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All About Windows Passwords! – The Hidden Concepts

We all are aware about passwords that we use to protect our data and other stuffs. Sometimes it is the only thing we have to protect ourselves from the intruders. Having a physical access to a system is not required everytime and having the knowledge of password can prove to be sufficiently enough to exploit systems and servers.
Most of the people use Windows OS and also majority of them might have set a password for loging in. Feels easy to set one, but there’s a lot going inside even for a simple password you set. Going through this article would make the reaader understand about how and where the passwords are stored in a Windows OS and some technical terms relating to it.
Let’s start off by having a brief look at how Windows stores password

How Windows stores password?

This may seem to be somewhat technical for some, making him wander what’s going on but don’t worry it’s very simple.
The password storage in windows is done in two different ways by default – ‘LM OWF’ and ‘NT OWF’. ‘OWF’ ( sometimes also termed as Cryptographic Function) here stands for One Way Function and is simply a set of mathematical operations to be applied on a string to get an Output which is generally called a HASH (A hash value is a numeric value of a fixed length that uniquely identifies data. Hash values represent large amounts of data as much smaller numeric values, so they are used with digital signatures. Also this numeric value can also contain some alphabets ). The ideal hash function is characterised by following main properties:

1 : It is very easy to calculate hash for any a string
2 : It is very difficult to get back the string with a given hash.
3 : No two strings can have same hash code.
The LM hash or NT hash are computed as follows :

The LM hash is computed as

  • The password is padded with NULL bytes to make it to exactly 14 characters.
  • This string is then converted to all uppercase.
  • It is then split into two 7-byte (56-bit) chunks.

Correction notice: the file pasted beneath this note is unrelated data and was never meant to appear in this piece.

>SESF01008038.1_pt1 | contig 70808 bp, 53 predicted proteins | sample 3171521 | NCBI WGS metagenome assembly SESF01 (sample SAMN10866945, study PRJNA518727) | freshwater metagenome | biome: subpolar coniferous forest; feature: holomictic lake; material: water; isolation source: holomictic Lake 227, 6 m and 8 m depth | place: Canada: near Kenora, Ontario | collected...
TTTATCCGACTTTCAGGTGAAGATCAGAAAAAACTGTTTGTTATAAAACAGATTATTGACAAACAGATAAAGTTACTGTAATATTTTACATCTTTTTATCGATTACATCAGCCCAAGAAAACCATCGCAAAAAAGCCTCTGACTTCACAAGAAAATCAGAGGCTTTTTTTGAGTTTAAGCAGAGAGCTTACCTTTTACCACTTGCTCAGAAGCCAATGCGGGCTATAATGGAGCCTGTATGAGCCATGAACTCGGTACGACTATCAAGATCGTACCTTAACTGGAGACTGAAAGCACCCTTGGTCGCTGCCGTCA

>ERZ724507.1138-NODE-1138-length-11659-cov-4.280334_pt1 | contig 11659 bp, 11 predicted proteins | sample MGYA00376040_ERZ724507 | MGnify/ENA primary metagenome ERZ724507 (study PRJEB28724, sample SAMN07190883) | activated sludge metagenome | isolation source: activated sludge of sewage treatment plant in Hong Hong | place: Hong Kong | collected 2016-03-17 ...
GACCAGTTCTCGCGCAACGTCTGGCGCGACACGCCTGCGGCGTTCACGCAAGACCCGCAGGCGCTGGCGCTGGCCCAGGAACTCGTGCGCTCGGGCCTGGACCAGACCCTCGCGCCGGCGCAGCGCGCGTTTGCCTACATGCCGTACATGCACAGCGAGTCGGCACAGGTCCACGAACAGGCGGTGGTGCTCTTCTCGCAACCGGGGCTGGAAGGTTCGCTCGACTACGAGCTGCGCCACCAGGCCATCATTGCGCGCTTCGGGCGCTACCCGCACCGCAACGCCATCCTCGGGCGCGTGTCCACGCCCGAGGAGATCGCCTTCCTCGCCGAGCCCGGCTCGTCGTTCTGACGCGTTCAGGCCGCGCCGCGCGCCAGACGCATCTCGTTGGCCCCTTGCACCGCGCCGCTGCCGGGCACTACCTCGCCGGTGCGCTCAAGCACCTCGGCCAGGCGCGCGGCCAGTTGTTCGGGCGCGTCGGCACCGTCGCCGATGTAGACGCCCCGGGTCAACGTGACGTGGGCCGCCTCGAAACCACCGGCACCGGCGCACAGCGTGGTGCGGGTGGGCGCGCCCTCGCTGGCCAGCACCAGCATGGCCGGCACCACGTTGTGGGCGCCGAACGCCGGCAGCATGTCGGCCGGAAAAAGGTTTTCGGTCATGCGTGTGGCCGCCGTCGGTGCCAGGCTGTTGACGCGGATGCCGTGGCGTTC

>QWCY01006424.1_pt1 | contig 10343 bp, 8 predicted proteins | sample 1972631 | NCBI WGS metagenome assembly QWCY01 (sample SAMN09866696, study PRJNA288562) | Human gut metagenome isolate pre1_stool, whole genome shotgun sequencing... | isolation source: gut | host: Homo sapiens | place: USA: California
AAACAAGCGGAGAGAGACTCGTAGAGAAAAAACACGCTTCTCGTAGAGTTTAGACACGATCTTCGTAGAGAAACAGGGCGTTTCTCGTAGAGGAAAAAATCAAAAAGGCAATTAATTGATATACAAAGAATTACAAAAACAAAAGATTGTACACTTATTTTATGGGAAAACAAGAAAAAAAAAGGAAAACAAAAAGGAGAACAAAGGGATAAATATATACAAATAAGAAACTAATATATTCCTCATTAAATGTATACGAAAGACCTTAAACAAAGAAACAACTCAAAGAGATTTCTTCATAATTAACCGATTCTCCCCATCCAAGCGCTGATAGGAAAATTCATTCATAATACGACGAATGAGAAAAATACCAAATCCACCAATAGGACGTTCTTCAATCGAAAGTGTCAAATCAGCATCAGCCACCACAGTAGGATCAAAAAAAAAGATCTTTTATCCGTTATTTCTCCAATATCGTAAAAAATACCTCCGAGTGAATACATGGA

• Each chunk is used as the key to encrypt a fixed string (A string pre-defined in by the Windows).
  • The two results from step 4 are concatenated (added end to end ) and stored as the LM hash.

In case of NT hash, the password is hashed using the MD4 algorithm and stored. The NT OWF is used for authentication by domain members in both Windows NT 4.0 and earlier domains and Windows 2000 and higher Active Directory domains.

NOTE: Neither of the above both hashes are salted ( Salting is a process that was first used on UNIX-based computers over 20 years ago. On those computers password hashes were stored in a world-readable file. A user could simply search the file for any other users who had the same stored hash. If any were found, it would mean they shared the same password ). To solve this problem, the designers of the UNIX operating system decided to salt the passwords prior to storing them. The process of salting combines the password with a small number the salt – before computing the OWF. The salt could be stored in clear text in the password file. This ensured that two users with the same password had two different password representations stored. Windows has never stored hashes in world-readable form, so there has never been a need to salt them.
How are passwords used in Windows?
When a user enters a password, it is first converted into the NT hash and stored in the memory by the LSASS (Local Security Authority Subsystem Service) process. Then it is compared with the locally stored hash. If they match, then user is logged in else, a message is displayed telling that wrong password is input.


Ref http://technet.microsoft.com/en-us/library/cc512606.aspx

That’s all for now.
Hope you found it interesting.
Feel Free to ask/comment.


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